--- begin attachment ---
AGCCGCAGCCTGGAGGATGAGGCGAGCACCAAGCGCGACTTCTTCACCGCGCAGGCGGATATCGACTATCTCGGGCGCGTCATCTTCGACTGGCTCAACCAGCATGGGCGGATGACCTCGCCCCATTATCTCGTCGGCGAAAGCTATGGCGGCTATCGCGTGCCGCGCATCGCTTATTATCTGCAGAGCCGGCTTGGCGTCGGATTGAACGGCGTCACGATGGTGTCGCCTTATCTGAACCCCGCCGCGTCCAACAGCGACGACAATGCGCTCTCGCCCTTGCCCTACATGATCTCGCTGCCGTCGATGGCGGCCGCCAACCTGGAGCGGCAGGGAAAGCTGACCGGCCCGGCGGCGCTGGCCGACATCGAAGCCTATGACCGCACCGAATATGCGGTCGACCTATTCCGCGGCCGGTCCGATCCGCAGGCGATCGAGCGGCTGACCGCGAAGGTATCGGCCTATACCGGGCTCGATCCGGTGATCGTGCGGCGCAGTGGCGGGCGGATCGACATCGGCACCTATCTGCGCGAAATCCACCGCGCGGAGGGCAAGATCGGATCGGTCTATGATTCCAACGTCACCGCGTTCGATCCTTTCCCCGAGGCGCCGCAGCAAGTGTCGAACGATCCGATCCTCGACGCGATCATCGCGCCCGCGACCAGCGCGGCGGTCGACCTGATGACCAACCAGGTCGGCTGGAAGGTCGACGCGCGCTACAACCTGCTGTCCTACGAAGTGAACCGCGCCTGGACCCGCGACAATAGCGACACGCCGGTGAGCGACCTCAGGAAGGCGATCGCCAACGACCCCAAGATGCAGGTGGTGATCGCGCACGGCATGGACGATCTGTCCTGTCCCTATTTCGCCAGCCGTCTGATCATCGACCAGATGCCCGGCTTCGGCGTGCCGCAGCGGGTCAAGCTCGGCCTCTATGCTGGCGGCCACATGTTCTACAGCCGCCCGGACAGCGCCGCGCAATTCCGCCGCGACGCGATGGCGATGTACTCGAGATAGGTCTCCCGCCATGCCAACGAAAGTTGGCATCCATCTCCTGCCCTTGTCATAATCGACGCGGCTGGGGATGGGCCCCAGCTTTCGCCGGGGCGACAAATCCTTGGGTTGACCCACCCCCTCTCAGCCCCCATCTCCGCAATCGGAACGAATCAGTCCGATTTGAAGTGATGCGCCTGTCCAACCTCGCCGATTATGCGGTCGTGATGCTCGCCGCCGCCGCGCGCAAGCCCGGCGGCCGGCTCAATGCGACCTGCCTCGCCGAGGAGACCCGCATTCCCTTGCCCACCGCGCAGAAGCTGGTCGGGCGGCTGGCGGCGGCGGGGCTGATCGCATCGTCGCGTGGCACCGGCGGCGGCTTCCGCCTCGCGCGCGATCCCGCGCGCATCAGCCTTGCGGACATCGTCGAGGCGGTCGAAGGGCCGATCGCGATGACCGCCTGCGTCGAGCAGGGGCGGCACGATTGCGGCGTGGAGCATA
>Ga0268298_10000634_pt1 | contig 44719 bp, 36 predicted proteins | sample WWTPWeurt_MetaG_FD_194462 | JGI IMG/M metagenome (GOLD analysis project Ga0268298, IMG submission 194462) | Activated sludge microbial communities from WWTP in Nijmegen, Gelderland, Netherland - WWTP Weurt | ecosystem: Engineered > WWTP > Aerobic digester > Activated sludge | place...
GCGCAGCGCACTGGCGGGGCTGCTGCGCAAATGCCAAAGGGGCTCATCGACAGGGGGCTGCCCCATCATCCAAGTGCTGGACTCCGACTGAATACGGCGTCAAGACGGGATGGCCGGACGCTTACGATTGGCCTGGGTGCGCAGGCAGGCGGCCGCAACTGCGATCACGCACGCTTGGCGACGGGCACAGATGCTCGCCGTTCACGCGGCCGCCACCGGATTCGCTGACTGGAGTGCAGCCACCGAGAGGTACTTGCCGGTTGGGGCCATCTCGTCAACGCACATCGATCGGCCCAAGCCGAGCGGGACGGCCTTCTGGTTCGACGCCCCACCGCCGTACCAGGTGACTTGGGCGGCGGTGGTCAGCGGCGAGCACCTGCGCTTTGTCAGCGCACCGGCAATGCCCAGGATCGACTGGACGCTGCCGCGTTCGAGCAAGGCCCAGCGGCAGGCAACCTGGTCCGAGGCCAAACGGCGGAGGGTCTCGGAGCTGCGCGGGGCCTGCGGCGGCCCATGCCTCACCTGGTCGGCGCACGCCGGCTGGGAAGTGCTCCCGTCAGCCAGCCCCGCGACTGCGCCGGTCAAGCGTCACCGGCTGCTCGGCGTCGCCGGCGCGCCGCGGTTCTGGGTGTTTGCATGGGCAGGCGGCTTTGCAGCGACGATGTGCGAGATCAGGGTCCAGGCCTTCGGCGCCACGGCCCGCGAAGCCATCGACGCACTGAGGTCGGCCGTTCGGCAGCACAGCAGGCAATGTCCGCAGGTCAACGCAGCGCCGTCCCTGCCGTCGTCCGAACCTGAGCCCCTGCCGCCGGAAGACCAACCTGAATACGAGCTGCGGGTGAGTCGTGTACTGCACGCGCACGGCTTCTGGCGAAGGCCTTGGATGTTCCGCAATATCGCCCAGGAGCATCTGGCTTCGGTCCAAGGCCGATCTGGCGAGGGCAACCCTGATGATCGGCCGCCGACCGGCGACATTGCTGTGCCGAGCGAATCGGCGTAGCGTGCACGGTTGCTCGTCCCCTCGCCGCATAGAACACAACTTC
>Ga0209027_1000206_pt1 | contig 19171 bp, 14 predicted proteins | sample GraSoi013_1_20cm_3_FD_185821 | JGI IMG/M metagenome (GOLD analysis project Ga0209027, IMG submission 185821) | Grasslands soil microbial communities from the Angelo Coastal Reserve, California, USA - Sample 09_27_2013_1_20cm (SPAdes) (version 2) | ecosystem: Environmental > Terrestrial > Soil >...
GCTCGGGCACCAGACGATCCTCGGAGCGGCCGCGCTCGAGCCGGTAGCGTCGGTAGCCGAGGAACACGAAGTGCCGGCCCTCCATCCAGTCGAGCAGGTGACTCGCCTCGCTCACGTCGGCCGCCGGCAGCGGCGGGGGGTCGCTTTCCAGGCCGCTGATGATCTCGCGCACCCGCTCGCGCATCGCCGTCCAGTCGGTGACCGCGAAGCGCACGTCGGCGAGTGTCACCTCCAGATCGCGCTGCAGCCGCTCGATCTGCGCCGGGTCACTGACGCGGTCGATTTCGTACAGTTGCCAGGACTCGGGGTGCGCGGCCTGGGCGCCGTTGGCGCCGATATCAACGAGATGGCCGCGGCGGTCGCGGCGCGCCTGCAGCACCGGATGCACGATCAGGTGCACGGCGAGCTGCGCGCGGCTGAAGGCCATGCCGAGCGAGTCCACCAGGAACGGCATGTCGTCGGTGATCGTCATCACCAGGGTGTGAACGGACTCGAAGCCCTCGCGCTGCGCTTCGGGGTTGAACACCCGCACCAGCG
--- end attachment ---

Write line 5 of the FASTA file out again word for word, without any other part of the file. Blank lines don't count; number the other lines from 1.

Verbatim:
GCTCGGGCACCAGACGATCCTCGGAGCGGCCGCGCTCGAGCCGGTAGCGTCGGTAGCCGAGGAACACGAAGTGCCGGCCCTCCATCCAGTCGAGCAGGTGACTCGCCTCGCTCACGTCGGCCGCCGGCAGCGGCGGGGGGTCGCTTTCCAGGCCGCTGATGATCTCGCGCACCCGCTCGCGCATCGCCGTCCAGTCGGTGACCGCGAAGCGCACGTCGGCGAGTGTCACCTCCAGATCGCGCTGCAGCCGCTCGATCTGCGCCGGGTCACTGACGCGGTCGATTTCGTACAGTTGCCAGGACTCGGGGTGCGCGGCCTGGGCGCCGTTGGCGCCGATATCAACGAGATGGCCGCGGCGGTCGCGGCGCGCCTGCAGCACCGGATGCACGATCAGGTGCACGGCGAGCTGCGCGCGGCTGAAGGCCATGCCGAGCGAGTCCACCAGGAACGGCATGTCGTCGGTGATCGTCATCACCAGGGTGTGAACGGACTCGAAGCCCTCGCGCTGCGCTTCGGGGTTGAACACCCGCACCAGCG